Maverick Citizen


Qatar 2022 – Woman. Life. Freedom. Football.

Qatar 2022 – Woman. Life. Freedom. Football.
Fans hold up a shirt bearing the name of Mahsa Amini and a flag advocating for women's rights before the World Cup match between Wales and Iran in Doha, Qatar, on 25 November 2022. Amini was murdered by the Iranian regime’s 'morality police'. (Photo: Matthias Hangst / Getty Images)

Keep politics in sport. The World Cup has reminded us that human joy depends on human rights.

Life is full of irony and poetry.

The Fifa World Cup 2022 is well under way. And already the beautiful game is proving to be beautiful for more than just the dribbling or shooting skills of its talented players. It’s beautiful because, try though Fifa might, you can’t suppress the humanity or solidarity of the people who play it and watch it.

When Qatar bought the World Cup from Sepp Blatter and greedy Fifa officials back in 2010, somewhere in the small text they probably also included a promise that politics and public scrutiny of the host country would be suppressed. For the hereditary, ultra-rich monarchy which routinely violates human rights, this was supposed to be a World Cup sans freedom of expression, without politics or protest.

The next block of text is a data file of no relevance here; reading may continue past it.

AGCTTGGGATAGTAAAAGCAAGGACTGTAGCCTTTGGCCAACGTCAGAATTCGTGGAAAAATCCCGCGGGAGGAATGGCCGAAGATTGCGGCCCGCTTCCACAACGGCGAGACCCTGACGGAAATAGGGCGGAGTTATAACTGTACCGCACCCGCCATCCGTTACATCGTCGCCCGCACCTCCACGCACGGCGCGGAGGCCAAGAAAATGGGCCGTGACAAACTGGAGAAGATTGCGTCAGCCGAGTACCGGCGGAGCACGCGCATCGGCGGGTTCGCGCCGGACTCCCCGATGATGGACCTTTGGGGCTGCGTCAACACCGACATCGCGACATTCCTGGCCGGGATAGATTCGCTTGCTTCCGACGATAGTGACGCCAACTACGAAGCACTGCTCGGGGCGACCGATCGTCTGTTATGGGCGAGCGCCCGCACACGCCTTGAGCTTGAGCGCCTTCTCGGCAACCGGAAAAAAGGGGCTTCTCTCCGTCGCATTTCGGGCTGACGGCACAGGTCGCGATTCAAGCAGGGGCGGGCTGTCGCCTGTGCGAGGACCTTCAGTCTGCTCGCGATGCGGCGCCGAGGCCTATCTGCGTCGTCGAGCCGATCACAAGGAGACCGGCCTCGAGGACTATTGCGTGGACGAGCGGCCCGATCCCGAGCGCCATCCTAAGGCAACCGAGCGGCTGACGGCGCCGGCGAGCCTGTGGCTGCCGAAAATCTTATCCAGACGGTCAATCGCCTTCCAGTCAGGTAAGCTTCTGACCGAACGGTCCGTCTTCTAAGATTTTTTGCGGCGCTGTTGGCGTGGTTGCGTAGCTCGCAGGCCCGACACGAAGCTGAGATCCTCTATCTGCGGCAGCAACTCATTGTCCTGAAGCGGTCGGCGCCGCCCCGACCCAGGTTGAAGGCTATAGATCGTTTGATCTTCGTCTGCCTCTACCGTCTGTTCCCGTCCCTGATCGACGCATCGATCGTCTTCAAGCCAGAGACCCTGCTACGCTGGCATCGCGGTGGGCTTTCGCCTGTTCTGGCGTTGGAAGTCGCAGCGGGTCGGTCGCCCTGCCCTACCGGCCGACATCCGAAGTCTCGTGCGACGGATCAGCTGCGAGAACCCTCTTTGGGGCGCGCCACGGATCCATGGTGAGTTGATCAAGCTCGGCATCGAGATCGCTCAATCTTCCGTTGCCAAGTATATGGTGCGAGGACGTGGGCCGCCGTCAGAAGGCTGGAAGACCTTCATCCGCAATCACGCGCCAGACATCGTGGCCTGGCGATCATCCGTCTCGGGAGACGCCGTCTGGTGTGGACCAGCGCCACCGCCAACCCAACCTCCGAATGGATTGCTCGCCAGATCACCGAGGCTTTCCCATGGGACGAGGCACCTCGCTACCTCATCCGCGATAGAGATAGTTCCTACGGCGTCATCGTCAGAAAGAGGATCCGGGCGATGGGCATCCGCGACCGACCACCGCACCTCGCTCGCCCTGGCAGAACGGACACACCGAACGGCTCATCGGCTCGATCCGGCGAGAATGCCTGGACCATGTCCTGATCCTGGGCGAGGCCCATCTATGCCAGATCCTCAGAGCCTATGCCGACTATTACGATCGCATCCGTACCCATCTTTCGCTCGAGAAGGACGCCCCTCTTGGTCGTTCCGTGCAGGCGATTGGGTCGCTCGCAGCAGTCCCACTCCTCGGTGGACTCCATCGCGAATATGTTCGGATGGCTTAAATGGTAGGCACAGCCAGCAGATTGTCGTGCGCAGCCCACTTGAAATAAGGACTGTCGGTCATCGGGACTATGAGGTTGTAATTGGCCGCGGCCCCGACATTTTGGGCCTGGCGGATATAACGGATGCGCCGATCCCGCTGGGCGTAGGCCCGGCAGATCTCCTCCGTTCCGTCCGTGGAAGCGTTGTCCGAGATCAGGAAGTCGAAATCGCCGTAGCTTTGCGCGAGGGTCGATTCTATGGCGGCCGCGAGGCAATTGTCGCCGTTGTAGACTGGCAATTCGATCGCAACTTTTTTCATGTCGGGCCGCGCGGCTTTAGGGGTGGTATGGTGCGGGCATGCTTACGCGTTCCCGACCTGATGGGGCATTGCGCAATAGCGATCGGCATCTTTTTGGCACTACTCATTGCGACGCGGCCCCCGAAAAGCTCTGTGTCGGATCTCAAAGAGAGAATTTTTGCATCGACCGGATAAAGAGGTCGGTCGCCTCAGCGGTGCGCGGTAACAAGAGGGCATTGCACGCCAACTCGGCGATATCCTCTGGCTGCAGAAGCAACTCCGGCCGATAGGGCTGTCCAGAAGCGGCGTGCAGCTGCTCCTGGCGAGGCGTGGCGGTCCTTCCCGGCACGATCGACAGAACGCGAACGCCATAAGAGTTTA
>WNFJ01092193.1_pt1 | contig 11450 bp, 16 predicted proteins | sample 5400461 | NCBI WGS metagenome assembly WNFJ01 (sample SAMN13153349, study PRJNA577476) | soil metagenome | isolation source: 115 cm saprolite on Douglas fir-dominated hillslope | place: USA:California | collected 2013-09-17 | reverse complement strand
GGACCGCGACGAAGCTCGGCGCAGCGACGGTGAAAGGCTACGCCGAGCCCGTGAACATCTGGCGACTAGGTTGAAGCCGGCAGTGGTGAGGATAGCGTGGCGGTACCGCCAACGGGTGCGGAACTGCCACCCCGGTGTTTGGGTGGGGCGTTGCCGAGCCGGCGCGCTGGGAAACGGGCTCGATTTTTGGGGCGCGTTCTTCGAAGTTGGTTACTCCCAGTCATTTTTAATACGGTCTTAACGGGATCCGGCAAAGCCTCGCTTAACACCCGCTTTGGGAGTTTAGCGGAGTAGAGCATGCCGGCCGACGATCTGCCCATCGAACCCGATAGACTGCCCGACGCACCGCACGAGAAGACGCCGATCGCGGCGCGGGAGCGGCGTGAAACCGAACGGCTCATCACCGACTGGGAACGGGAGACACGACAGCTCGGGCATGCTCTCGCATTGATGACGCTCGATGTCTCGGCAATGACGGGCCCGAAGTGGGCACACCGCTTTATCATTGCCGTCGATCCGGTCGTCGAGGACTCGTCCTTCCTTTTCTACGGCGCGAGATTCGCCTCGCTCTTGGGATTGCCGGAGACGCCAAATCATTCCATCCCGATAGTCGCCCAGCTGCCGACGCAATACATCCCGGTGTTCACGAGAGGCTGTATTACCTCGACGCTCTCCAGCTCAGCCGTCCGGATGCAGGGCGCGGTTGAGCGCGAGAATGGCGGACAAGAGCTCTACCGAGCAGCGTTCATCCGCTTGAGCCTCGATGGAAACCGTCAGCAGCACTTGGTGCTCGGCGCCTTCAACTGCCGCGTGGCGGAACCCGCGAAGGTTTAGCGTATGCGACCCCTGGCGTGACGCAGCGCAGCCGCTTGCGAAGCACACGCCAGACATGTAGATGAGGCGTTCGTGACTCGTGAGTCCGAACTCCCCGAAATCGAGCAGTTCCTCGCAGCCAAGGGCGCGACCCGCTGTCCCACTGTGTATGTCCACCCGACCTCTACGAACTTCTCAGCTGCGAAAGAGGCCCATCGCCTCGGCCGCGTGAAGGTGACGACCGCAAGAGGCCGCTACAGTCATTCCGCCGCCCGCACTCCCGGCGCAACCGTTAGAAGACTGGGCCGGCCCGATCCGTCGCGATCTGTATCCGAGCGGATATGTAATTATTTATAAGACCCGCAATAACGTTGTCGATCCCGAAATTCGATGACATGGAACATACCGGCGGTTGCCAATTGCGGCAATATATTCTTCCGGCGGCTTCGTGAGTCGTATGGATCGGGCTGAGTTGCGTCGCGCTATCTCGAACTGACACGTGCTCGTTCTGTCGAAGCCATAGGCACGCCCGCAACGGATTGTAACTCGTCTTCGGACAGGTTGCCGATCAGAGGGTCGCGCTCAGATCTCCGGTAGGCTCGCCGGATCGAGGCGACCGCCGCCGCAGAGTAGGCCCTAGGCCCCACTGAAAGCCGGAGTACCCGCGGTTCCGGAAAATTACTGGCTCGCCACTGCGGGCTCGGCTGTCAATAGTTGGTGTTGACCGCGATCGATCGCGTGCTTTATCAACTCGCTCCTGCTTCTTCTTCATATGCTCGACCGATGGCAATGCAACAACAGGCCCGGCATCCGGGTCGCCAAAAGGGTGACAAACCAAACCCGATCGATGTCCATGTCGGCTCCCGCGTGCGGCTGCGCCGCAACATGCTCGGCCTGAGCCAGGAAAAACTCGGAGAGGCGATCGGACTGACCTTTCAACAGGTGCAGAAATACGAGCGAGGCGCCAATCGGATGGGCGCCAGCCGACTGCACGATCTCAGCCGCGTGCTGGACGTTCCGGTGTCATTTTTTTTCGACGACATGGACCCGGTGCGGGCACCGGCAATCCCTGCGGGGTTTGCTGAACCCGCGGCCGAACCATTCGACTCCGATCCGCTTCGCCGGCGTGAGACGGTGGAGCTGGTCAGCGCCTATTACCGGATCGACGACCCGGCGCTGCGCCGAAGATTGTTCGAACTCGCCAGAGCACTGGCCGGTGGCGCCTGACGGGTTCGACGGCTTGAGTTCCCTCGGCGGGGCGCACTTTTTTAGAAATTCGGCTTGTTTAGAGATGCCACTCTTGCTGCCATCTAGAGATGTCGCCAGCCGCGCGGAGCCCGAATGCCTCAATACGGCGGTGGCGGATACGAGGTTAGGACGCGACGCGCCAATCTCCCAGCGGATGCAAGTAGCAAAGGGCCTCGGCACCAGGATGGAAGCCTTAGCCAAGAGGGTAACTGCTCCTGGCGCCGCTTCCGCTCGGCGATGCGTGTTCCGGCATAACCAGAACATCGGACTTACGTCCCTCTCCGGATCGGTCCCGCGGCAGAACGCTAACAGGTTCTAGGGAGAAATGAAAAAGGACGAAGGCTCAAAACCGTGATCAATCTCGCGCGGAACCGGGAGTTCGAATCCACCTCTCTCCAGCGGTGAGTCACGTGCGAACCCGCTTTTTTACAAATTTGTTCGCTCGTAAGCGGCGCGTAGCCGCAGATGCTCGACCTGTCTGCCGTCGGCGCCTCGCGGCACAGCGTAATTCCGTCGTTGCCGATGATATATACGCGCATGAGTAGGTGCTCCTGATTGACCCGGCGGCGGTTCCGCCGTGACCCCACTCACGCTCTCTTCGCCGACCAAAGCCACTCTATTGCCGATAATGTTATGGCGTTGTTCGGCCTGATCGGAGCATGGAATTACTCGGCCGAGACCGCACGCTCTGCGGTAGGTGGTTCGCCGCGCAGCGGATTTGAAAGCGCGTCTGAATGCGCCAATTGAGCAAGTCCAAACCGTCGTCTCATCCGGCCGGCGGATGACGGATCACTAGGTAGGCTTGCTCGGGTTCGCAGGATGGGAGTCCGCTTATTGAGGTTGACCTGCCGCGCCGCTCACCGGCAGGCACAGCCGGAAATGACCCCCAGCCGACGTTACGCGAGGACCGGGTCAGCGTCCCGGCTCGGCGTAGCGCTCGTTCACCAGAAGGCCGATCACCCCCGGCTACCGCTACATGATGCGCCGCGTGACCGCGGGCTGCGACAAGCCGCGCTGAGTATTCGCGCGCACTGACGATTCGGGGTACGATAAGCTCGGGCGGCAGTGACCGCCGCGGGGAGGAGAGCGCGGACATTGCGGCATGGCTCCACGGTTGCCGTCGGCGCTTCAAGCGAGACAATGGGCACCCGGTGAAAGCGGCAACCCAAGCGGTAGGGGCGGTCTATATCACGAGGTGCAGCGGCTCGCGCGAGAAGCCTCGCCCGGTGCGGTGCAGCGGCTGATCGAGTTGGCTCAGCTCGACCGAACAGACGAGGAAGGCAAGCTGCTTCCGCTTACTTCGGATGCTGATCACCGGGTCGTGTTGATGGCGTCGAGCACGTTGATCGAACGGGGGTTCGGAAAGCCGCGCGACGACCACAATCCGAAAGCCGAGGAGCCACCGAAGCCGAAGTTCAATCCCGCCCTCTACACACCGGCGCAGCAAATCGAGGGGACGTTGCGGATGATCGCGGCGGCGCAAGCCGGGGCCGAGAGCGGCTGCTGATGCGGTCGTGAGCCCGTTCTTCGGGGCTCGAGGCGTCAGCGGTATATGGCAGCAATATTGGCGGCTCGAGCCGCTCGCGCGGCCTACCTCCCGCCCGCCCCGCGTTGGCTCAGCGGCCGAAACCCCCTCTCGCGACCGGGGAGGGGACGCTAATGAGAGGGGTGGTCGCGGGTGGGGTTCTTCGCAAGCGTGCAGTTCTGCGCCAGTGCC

Sportswashing perfected.

The irony, however, is that it’s fast becoming one of the most political of World Cups. Although they are not on the field, the media and human rights activists have teamed up to shine a light on the brutality of regimes like Qatar, and the grand corruption of bodies like Fifa. Watch, for example, satirist John Oliver drawing on reports from Amnesty International and Human Rights Watch, castigating the “atrocity stadiums” that have been built at the cost of an estimated 6,000 migrant workers’ lives: Qatar World Cup: Last Week Tonight with John Oliver (HBO).

Girls carry the flag of Iran before their team’s match against Wales at Ahmad Bin Ali Stadium in Doha, Qatar, on 25 November 2022. (Photo: Marvin Ibo Guengoer – GES Sportfoto / Getty Images)

Although counterintuitive, this may be a reason that we should take big global events – and all the media that accompanies them – to the least democratically hospitable corners of the world. Perhaps it’s a reason that, despite the justifiable discomfort of climate activists, COP28 should be held in the United Arab Emirates, one of the world’s leading oil guzzlers and producers?

Iran’s team wins